Researchers show that treatment with epoetin alfa biosimilar effectively reduces the symptoms of chemotherapy-induced anemia. Patients with absolute iron deficiency who also took iron supplements achieved improved response to treatment.
The SYNERGY study looked at the effect of 12-16 weeks of treatment with epoetin alfa biosimilar in a cohort of adult patients with solid tumors, lymphoma, or myeloma and chemotherapy-induced anemia (CIA). This subanalysis of that study assessed the treatment response to epoetin alfa biosimilar “in patients with/without iron supplementation and their target hemoglobin (Hb) levels.” Results were presented at the 57th American Society of Hematology Annual Meeting.
For this analysis, researchers evaluated 2,076 patients (about half of whom were male) with a mean age of 67±12 years. Nearly 90% of patients had not had a blood transfusion in the year prior to the study; nearly 93% of patients had not had received treatment with an erythropoiesis-stimulating agent (ESA) in that time.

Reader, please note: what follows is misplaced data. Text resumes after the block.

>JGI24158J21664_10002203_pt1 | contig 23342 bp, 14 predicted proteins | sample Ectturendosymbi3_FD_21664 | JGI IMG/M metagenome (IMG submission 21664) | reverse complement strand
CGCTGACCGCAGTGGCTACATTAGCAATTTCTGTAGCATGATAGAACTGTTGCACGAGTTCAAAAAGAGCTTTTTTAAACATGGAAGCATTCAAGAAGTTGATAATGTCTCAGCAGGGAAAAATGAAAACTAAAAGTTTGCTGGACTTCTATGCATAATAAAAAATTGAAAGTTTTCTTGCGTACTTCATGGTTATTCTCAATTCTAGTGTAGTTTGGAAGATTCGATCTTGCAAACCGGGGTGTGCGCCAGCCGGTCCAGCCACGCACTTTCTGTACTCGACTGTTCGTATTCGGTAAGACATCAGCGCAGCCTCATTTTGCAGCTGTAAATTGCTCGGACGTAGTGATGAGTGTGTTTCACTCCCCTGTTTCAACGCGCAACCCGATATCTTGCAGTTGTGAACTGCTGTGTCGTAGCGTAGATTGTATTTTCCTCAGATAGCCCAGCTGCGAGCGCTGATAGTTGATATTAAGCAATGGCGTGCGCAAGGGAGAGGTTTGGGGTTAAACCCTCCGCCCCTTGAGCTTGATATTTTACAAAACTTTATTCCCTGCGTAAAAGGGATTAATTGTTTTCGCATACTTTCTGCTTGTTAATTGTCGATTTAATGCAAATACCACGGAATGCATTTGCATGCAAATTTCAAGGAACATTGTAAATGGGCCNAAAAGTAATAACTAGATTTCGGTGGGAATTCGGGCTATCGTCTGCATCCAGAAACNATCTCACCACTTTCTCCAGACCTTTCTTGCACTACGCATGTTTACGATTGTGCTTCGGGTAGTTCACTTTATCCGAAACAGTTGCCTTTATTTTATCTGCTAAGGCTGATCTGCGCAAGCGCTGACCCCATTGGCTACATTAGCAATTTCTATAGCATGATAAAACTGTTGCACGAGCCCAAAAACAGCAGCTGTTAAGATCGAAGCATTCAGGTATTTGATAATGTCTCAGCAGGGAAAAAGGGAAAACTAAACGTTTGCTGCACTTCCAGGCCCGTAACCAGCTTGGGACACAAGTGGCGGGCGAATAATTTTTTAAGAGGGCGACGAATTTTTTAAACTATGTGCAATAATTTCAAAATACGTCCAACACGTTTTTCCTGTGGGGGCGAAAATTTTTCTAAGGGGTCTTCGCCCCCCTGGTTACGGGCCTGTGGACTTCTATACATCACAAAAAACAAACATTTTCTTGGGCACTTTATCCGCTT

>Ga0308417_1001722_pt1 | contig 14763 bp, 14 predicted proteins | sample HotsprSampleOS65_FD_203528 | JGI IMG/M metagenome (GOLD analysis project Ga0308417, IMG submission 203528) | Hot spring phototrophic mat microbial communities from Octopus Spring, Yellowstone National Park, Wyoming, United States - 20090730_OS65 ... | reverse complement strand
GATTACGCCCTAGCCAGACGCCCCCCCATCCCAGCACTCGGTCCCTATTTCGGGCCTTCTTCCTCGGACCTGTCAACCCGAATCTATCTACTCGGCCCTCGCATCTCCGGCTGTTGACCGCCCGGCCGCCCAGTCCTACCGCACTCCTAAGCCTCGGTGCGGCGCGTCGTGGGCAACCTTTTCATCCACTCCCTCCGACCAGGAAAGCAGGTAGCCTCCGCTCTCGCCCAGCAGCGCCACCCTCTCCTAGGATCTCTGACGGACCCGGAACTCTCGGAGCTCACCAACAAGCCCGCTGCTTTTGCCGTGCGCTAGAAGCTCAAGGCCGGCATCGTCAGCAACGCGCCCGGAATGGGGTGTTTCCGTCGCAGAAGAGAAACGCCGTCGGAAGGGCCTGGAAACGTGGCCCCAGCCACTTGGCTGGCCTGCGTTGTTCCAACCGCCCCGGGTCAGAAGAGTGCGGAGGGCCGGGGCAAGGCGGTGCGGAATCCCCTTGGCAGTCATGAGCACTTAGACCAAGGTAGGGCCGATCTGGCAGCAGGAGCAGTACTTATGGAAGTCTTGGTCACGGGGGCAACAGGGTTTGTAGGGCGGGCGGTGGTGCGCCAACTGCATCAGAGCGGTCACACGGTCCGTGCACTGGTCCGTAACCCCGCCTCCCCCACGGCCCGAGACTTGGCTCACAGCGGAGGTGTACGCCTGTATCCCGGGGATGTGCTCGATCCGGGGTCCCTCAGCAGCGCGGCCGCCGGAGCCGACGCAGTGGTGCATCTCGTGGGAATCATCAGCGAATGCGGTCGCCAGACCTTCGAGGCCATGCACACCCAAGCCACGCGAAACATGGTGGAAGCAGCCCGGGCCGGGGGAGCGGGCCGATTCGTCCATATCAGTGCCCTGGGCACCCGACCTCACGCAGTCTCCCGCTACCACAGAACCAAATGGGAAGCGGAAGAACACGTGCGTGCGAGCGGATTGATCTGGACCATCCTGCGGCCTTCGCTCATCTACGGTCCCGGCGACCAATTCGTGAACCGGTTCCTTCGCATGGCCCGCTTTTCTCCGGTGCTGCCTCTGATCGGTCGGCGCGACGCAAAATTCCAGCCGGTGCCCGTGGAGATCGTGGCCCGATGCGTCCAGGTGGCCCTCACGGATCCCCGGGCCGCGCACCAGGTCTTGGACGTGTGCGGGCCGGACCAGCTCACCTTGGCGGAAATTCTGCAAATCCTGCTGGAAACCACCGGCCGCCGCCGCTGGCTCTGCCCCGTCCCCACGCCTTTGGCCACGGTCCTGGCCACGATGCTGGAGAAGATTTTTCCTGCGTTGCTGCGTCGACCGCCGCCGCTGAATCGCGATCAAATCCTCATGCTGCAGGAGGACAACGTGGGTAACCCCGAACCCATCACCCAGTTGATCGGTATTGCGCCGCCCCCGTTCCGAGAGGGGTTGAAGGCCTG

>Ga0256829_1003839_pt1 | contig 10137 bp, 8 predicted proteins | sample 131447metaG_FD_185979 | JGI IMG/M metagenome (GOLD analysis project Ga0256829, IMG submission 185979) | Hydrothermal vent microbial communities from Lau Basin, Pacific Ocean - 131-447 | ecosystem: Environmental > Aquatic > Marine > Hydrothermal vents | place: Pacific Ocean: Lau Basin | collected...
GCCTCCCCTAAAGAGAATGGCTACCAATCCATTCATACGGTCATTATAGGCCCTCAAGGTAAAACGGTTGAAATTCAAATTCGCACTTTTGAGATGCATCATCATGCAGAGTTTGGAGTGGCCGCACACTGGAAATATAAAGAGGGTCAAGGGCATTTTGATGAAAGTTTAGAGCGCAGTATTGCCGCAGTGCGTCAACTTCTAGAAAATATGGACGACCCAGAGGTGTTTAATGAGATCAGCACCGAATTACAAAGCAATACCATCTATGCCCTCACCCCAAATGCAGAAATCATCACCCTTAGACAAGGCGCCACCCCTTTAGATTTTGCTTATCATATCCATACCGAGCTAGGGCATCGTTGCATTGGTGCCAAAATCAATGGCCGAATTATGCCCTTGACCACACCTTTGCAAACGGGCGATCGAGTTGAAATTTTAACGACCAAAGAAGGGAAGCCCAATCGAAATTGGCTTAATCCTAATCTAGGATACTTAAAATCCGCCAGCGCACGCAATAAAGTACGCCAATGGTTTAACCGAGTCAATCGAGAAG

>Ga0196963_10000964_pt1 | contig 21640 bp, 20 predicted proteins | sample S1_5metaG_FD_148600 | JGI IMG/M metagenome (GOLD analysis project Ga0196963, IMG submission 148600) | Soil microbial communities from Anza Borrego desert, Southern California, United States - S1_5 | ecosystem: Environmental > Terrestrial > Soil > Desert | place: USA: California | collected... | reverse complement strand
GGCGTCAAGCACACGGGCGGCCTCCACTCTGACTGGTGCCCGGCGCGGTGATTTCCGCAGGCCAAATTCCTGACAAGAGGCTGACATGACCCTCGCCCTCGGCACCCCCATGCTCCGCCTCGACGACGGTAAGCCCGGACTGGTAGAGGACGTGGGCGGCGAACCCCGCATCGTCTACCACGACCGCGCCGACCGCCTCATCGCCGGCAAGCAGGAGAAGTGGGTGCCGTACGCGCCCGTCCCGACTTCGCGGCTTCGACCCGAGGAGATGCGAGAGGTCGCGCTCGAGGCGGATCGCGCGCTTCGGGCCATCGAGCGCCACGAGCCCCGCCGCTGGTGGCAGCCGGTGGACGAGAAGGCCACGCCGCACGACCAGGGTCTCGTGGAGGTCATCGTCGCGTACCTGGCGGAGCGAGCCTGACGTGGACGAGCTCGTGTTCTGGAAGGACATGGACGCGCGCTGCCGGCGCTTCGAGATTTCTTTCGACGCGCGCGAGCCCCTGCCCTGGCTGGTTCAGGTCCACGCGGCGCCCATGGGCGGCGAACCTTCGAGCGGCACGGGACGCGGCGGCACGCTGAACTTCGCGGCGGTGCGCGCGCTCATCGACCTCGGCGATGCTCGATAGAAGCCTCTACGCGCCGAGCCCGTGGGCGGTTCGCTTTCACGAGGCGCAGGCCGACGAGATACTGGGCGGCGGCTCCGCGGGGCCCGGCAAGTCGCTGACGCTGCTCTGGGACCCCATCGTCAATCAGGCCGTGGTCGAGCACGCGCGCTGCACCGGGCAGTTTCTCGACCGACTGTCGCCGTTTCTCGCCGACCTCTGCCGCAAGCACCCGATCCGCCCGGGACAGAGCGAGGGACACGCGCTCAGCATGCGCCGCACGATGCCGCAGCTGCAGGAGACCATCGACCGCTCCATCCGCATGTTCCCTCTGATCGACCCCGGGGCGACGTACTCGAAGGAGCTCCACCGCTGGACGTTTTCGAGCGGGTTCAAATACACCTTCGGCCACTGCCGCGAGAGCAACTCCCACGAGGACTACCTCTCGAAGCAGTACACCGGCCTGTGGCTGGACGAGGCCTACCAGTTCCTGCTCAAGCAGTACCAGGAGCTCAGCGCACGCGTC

According to the researchers, “A total of 31.6% (n=655) patients received iron supplementation, of whom 58.9% (n=386) received intravenous (IV) iron, 40.5% (n=265) had oral iron and 0.6% (n=4) were prescribed both oral and IV iron. An iron status assessment was more common in patients who were given iron supplementation, while over a third of patients who did not have an iron status were prescribed iron.”
At follow-up, “more than 70% of patients had a maximum Hb level above 11 g/dL, regardless of iron status.” The mean change in Hb level for patients with and without added iron was 2.26 g/dL and 2.22 g/dL at maximum during the study and 1.71±1.52 g/dL and 1.59±1.60 g/dL at final visit, respectively.
Patients’ “iron status” was used to place them into one of three groups:
Most patients who received no iron supplementation had no iron deficiency, compared with a minority of patients who did receive iron supplementation.
The researchers reported that patients with absolute iron deficiency who received iron supplementation “responded better to epoetin alfa biosimilar (increase of ≥1 g/dL since enrollment or increase of ≥2 g/dL, in the absence of transfusion in the 3 previous weeks) than those not given iron supplementation (74.5% vs 65.5%, p=0.403). Similar results were observed for patients with added IV iron.”
Based on these results, the authors concluded that epoetin alfa biosimilar was an effective treatment for anemia, and that iron supplementation “improved the response to epoetin alfa biosimilar in patients with an absolute iron deficiency, suggesting that iron status can be used to optimize treatment of patients with CIA with ESAs and iron supplementation.”